Next Episode of Breaking Genres is
Genres have existed nearly as long as music itself. Labeling. Categorizing. These are deeply human activities, rooted in behavioral evolution and survival, so it is no surprise that people have been instinctually compelled to do it to what they hear. There have been benefits: Labeling music has made it easier to talk about, and to sell. But dividing music has also divided people. And while it may be human nature to categorize, it is also human nature to combine, to merge, to collaborate, and adulterate. The times are changing: We exist in a moment where it's no longer incumbent upon you to choose a genre, to pick a side, to belong to just one culture. You are free to be you and to traverse lines that are blurred and borders that are broken, thanks to some radical ideas, and actors, who have changed the game. The only gatekeeper to you enjoying a style of music, is you. And REVOLT TV exists to reflect that vision, and feed that appetite. Since the launch of our network, we have spoken with artists of all walks about the past, present, and future of genres: Why they exist, who they have served, and where they're headed. And beginning this coming Monday, we are proud to bring this long-gestating project to you. On November 16th, REVOLT TV premieres a new series titled Breaking Genres. Over the course of five episodes this fall, we frame, foment, and stoke a conversation on the state of genre-based thinking in music, incorporating exclusive interviews with pioneers of the movements like Rick Rubin, Chuck D, Erykah Badu, Travis Barker, Nas, Common, The Clash's Mick Jones and Paul Simonen, super producers Ariel Rechtshaid and Diplo, Amber Coffman, Animal Collective's Avey Tare, and so many more, as we tackle the pivotal cultural moments, the social figures, and the technological and socio-political movements that have altered the course of what was once a stifled and strict space of aesthetic restriction, but is now a landscape where the old rules have been shattered, and new rules rule.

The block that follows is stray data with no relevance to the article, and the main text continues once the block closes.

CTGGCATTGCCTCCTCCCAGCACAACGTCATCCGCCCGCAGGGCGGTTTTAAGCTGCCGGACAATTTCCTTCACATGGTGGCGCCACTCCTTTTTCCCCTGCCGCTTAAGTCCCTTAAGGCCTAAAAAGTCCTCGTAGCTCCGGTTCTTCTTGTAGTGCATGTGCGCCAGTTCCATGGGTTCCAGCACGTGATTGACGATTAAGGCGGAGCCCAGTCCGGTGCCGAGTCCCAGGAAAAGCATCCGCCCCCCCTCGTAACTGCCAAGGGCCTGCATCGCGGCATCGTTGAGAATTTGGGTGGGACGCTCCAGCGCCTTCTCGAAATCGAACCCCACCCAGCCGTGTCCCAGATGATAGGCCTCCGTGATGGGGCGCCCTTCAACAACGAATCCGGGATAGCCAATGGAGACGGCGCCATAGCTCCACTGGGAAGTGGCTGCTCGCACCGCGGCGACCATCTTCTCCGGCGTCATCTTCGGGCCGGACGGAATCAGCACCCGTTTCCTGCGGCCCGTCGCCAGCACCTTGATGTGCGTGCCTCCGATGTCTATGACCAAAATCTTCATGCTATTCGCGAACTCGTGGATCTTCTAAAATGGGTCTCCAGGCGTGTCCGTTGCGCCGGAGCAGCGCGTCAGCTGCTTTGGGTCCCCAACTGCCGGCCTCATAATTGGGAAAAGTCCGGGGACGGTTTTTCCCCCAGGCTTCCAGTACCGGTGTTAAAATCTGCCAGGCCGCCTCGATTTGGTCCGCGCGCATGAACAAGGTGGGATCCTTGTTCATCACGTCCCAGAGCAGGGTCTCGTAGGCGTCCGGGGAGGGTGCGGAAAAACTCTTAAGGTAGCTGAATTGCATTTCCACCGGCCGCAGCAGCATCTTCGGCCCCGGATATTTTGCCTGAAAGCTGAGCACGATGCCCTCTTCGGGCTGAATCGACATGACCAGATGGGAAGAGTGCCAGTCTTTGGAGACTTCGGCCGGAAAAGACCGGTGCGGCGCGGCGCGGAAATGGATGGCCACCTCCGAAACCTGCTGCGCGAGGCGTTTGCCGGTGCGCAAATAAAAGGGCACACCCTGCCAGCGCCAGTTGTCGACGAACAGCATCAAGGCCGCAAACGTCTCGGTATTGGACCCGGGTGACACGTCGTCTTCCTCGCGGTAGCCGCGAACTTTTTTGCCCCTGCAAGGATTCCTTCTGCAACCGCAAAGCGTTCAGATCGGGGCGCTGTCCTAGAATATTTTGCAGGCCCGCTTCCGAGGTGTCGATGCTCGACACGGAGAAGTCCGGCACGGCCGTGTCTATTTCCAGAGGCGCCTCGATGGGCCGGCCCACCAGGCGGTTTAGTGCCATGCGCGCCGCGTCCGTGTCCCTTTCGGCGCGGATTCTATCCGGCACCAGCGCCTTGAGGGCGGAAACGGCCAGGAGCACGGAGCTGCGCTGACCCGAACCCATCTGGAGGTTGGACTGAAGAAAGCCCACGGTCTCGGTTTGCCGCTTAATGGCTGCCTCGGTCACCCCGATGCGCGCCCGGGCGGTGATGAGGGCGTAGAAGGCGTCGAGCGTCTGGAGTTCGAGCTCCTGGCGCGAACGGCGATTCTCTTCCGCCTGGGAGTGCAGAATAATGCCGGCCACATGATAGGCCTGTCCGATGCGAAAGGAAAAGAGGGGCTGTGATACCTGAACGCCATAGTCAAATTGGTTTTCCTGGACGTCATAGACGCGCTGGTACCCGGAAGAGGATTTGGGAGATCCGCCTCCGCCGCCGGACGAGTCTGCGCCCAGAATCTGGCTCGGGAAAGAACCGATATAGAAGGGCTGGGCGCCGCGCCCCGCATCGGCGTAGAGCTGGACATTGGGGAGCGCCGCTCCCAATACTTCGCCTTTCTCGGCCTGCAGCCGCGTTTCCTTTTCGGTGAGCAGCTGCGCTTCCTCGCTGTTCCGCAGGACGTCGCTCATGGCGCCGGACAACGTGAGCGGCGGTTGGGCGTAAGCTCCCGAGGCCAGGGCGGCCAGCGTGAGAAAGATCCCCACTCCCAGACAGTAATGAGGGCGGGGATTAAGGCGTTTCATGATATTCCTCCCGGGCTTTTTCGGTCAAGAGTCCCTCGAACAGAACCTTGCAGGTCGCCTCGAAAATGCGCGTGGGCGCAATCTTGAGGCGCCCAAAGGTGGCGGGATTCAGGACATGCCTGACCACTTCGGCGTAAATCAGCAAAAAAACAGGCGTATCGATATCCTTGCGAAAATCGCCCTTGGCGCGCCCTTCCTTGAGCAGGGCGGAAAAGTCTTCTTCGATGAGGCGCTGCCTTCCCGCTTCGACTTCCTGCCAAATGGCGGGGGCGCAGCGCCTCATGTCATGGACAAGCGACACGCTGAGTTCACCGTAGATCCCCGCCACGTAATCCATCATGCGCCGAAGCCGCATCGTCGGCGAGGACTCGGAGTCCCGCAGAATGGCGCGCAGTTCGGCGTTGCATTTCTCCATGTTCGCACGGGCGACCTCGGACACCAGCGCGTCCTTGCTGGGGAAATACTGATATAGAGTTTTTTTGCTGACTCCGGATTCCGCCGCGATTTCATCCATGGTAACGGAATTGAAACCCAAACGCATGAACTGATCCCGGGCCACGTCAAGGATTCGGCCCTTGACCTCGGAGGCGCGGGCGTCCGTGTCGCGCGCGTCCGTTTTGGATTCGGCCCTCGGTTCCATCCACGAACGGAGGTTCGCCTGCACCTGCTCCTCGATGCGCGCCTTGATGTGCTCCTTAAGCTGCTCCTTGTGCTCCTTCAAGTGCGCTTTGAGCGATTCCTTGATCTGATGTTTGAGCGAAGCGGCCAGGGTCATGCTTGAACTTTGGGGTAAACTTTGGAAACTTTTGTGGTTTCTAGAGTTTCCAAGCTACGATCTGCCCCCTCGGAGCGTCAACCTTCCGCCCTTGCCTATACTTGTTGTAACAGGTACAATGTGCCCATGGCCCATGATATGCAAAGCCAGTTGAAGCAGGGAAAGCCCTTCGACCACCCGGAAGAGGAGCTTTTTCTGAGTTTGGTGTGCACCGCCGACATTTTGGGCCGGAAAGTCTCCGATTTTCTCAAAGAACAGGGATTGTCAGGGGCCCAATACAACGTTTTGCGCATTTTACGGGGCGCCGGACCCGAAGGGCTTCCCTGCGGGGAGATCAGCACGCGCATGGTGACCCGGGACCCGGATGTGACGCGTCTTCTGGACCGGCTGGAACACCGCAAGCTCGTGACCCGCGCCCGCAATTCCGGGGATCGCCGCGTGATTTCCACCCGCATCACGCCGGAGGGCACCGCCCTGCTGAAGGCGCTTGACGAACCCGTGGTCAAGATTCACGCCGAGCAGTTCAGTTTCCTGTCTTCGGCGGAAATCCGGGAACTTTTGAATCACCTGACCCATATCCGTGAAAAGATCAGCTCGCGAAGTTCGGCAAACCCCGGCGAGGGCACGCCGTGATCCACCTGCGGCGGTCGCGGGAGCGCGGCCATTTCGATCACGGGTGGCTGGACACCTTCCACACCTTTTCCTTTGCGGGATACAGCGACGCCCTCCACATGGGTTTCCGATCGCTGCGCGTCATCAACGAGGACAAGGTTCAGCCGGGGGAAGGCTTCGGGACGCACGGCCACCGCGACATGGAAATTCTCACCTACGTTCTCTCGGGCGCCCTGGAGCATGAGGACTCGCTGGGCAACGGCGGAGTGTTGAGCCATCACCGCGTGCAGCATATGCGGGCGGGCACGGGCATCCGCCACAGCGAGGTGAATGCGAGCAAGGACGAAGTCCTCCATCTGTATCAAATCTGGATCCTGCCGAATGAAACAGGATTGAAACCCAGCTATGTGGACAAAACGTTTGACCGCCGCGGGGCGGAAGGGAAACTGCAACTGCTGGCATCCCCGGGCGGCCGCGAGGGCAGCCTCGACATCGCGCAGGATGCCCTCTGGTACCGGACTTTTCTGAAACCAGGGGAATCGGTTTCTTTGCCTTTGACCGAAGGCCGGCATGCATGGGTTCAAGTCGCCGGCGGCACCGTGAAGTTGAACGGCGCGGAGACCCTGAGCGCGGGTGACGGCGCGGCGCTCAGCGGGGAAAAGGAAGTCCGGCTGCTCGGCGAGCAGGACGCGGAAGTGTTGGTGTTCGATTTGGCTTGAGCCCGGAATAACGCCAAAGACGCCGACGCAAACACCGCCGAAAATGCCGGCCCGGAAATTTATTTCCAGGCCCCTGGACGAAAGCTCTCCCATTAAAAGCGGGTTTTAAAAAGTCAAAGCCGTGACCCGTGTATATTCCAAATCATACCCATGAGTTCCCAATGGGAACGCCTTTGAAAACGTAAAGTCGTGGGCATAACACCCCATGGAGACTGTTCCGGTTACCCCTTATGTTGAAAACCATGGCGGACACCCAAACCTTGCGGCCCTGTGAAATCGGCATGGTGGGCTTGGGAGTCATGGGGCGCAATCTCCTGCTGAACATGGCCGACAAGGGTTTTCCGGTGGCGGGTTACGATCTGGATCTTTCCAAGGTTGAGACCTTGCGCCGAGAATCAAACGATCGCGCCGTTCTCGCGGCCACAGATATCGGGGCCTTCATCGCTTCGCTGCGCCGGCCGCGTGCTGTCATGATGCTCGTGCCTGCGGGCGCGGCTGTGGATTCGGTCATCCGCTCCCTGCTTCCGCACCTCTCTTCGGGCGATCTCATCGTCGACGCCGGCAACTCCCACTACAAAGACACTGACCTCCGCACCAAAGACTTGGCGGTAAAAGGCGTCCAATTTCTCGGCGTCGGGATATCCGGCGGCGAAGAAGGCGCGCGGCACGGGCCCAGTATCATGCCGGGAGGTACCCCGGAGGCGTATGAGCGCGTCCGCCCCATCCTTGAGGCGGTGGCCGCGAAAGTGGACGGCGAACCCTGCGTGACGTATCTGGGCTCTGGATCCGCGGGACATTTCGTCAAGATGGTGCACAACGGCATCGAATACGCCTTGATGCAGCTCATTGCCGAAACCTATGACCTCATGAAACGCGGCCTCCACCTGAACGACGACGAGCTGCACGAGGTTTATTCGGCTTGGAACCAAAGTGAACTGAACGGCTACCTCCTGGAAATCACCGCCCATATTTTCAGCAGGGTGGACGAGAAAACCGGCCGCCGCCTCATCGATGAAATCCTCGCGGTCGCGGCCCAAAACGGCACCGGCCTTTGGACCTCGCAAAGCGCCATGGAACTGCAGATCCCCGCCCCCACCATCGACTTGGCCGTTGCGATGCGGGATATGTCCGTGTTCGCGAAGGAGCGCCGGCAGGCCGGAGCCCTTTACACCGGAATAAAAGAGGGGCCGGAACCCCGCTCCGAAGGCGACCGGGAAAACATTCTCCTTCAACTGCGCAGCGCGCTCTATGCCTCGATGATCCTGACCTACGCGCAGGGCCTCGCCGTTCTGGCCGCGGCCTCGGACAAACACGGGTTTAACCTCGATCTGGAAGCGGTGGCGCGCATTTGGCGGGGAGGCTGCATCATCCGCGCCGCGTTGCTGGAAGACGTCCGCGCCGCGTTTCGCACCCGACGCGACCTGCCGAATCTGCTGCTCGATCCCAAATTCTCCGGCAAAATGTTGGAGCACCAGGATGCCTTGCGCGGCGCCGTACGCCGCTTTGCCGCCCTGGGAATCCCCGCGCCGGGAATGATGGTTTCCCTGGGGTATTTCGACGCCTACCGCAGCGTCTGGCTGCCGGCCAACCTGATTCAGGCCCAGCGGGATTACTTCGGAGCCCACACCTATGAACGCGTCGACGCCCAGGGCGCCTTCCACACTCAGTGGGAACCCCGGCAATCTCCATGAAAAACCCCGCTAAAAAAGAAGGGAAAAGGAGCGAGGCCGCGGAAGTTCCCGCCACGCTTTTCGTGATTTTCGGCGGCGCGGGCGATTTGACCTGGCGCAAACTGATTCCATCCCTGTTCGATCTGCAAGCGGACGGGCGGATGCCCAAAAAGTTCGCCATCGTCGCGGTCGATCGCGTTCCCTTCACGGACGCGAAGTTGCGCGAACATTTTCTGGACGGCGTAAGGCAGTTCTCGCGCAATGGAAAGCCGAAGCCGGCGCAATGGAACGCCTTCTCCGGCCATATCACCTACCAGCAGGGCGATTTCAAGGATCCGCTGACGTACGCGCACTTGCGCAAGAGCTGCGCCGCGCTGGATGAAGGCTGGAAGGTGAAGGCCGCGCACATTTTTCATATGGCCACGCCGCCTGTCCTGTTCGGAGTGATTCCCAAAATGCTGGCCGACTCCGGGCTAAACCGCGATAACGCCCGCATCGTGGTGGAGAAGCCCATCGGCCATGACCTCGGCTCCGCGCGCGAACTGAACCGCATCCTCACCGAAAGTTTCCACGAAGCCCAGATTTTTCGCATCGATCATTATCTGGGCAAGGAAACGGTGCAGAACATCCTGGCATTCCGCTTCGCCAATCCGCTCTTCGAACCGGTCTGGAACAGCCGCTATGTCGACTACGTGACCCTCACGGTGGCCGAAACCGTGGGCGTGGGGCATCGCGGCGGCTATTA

Chuck D, Nas, RZA, Wale, Fab 5 Freddy, Travis Barker and others deconstruct urban as a genre with the evolution of hip-hop from the streets to the mainstream.
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